In 1954, after serving 44 months of a 10-year sentence, convicted perjurer and alleged Communist spy Alger Hiss set out to exonerate himself. Accusations against Hiss first surfaced in 1948, when Whittaker Chambers testified before the House Un-American Activities Committee that Hiss had acted as a courier for an underground Communist network operating in Washington

Poetic Injustice

Before his untimely death, few men of letters embodied the jazz-fueled cool of midcentury New York better than poet Frank O’Hara. The Whitman of the modern urban landscape, O’Hara captured the essence of the city, its multitudes, and its motions of constant speed punctuated with moments of stillness. Heavily influenced by Abstract Expressionism and jazz, his

Diddley Squat

This year marks the 60th anniversary of one of the greatest contributions by the state of Arkansas to the American way of life. In 1959, fraternity brothers at the University of Arkansas were suffering from a shortage of chairs. In protest, they took to “hunkering,” or squatting, or what you might call Ozark yoga. It’s

Man of Taste

In 1954, culture critic Russell Lynes published “The Tastemakers: The Shaping of American Popular Taste,” a lengthy meditation on the nature of taste, which Lynes believed had supplanted class as the new social hierarchy. Taste, Lynes argues, can be broken into three categories: Highbrow, Middlebrow and Lowbrow. Naturally the theory applies to clothing. A supplementary chart in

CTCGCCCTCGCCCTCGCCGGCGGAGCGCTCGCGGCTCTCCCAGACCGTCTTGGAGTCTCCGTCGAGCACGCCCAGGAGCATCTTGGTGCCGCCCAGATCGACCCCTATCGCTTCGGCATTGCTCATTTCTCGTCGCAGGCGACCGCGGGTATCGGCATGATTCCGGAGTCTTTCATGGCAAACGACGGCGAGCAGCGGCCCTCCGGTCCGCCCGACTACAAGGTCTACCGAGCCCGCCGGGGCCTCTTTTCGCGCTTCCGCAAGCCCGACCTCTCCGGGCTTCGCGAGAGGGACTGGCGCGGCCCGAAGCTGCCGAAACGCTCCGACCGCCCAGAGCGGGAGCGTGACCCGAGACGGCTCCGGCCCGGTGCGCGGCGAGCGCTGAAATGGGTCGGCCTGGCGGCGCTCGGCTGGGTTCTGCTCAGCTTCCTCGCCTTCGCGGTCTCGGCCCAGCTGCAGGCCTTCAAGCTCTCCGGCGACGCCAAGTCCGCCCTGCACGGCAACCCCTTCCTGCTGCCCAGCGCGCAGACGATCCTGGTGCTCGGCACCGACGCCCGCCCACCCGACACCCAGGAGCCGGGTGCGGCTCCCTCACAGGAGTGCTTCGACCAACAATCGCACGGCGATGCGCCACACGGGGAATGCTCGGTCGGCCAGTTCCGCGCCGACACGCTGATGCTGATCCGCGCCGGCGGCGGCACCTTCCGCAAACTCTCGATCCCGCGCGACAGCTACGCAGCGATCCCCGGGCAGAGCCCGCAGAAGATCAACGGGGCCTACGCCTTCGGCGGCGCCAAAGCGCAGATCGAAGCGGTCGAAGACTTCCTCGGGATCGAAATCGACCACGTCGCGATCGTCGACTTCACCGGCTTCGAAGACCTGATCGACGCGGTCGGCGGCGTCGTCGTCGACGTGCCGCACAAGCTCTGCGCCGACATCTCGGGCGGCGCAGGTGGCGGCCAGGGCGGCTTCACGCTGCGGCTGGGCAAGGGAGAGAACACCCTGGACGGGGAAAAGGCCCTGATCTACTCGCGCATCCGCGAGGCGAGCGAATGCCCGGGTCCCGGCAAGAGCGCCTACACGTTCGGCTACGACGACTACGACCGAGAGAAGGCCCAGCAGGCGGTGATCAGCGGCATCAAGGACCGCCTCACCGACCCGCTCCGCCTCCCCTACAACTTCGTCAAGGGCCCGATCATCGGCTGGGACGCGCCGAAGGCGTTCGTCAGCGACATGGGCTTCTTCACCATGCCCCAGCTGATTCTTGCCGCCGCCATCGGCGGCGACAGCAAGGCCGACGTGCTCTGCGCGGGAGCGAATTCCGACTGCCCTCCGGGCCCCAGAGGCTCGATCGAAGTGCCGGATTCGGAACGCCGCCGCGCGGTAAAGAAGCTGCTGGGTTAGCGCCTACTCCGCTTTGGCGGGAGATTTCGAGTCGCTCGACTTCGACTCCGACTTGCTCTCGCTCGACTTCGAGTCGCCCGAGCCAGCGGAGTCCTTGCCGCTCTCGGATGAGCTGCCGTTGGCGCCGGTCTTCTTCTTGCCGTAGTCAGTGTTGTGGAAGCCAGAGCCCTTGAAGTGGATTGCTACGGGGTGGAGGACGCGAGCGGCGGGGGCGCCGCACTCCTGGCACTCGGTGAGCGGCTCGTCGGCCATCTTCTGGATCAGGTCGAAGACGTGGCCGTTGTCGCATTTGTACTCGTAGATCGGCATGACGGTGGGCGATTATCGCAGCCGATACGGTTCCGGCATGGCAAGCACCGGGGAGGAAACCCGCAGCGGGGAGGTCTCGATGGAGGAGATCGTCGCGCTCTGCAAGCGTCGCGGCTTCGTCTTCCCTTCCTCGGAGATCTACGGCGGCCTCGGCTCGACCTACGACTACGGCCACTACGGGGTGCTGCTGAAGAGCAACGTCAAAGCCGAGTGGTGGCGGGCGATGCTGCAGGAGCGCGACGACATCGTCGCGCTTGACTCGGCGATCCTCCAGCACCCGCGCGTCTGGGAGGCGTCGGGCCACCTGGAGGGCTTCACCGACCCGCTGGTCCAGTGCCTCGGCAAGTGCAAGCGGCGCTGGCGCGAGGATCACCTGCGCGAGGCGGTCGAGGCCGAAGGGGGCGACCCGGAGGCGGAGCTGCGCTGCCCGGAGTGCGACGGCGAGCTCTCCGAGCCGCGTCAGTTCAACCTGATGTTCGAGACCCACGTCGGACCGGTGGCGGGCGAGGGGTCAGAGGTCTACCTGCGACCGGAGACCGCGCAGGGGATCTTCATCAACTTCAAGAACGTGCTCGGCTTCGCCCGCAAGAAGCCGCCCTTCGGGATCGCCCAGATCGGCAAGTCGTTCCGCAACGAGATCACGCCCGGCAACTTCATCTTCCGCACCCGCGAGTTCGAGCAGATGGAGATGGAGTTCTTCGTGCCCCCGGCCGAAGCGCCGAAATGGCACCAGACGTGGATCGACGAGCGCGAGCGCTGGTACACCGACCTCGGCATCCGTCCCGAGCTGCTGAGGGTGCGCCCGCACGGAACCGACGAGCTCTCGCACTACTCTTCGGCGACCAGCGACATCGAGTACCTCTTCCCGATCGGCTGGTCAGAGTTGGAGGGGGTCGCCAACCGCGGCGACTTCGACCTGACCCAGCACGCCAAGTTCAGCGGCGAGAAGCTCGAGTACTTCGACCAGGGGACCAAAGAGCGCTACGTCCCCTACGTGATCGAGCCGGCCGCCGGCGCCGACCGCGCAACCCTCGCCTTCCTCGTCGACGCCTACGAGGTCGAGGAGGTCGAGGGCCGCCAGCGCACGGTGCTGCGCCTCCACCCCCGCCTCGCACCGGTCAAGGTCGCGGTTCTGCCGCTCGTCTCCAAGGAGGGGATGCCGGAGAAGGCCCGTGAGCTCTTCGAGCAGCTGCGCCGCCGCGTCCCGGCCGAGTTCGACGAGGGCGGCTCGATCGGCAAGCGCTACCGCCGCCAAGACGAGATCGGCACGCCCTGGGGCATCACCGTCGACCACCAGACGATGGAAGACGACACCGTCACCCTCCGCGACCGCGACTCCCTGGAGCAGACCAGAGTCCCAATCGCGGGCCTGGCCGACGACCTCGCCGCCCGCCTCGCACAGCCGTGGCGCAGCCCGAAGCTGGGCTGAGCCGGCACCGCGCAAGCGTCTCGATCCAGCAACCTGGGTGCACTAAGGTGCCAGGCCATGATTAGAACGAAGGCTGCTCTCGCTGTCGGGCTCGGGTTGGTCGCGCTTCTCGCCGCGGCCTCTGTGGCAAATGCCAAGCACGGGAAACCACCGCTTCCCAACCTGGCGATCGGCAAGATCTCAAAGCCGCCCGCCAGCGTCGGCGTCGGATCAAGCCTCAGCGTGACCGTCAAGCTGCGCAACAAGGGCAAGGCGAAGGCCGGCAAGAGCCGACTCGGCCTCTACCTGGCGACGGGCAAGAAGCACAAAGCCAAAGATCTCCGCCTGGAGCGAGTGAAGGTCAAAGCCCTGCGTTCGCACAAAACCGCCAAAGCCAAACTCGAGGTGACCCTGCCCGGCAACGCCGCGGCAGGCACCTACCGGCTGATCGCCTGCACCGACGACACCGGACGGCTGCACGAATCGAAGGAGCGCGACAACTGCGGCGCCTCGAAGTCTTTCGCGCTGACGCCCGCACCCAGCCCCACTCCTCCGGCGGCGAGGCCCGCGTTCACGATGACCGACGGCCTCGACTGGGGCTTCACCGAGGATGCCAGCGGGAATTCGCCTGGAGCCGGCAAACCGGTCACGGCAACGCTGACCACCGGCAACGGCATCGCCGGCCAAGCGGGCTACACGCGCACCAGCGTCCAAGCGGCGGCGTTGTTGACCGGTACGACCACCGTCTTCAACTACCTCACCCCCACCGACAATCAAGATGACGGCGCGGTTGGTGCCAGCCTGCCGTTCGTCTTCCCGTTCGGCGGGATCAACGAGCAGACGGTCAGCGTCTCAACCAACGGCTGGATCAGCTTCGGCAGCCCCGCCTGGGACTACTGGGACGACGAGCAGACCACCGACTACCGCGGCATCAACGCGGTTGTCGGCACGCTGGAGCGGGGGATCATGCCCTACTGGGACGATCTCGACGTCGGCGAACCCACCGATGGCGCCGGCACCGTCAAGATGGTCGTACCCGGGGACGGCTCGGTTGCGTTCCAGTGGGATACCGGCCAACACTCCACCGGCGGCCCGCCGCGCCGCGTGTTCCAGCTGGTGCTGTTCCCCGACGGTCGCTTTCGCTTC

If You’re Called Joe College, You’re Dressed Pretty Well

Frequent comment-leaver “Caustic Man” alerted me to this short video from the ’50s that serves as a nice follow-up to our last Joe College post. In it a group of high schoolers are asked about clothing, and one kids says how they try to ape the college boys. That may still go on today, though when

Give Ivy

In the spirit of Japanese photo book “Take Ivy,” here are some photographic gifts of Princeton students courtesy of Time/LIFE.